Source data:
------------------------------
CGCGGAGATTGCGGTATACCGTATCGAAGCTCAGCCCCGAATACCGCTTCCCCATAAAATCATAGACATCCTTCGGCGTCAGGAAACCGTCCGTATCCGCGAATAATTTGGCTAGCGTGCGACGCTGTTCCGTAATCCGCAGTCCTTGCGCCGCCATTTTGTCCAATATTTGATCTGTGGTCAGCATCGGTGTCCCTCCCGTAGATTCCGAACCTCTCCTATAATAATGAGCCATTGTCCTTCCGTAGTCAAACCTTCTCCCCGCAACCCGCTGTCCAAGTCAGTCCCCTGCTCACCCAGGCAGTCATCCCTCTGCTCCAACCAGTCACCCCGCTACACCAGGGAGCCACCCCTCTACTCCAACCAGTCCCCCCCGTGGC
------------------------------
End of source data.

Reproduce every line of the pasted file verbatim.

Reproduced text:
CGCGGAGATTGCGGTATACCGTATCGAAGCTCAGCCCCGAATACCGCTTCCCCATAAAATCATAGACATCCTTCGGCGTCAGGAAACCGTCCGTATCCGCGAATAATTTGGCTAGCGTGCGACGCTGTTCCGTAATCCGCAGTCCTTGCGCCGCCATTTTGTCCAATATTTGATCTGTGGTCAGCATCGGTGTCCCTCCCGTAGATTCCGAACCTCTCCTATAATAATGAGCCATTGTCCTTCCGTAGTCAAACCTTCTCCCCGCAACCCGCTGTCCAAGTCAGTCCCCTGCTCACCCAGGCAGTCATCCCTCTGCTCCAACCAGTCACCCCGCTACACCAGGGAGCCACCCCTCTACTCCAACCAGTCCCCCCCGTGGC